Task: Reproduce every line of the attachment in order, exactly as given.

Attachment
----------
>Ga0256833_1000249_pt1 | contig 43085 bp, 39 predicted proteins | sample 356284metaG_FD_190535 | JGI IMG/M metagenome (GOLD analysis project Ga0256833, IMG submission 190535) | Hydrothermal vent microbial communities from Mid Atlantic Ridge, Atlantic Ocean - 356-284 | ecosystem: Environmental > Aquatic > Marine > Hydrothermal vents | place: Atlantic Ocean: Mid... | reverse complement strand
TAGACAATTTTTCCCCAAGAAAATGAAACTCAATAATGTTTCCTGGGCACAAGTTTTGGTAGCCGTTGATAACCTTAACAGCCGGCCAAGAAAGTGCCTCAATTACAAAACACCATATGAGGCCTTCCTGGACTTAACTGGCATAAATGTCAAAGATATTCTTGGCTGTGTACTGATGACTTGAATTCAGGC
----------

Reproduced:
>Ga0256833_1000249_pt1 | contig 43085 bp, 39 predicted proteins | sample 356284metaG_FD_190535 | JGI IMG/M metagenome (GOLD analysis project Ga0256833, IMG submission 190535) | Hydrothermal vent microbial communities from Mid Atlantic Ridge, Atlantic Ocean - 356-284 | ecosystem: Environmental > Aquatic > Marine > Hydrothermal vents | place: Atlantic Ocean: Mid... | reverse complement strand
TAGACAATTTTTCCCCAAGAAAATGAAACTCAATAATGTTTCCTGGGCACAAGTTTTGGTAGCCGTTGATAACCTTAACAGCCGGCCAAGAAAGTGCCTCAATTACAAAACACCATATGAGGCCTTCCTGGACTTAACTGGCATAAATGTCAAAGATATTCTTGGCTGTGTACTGATGACTTGAATTCAGGC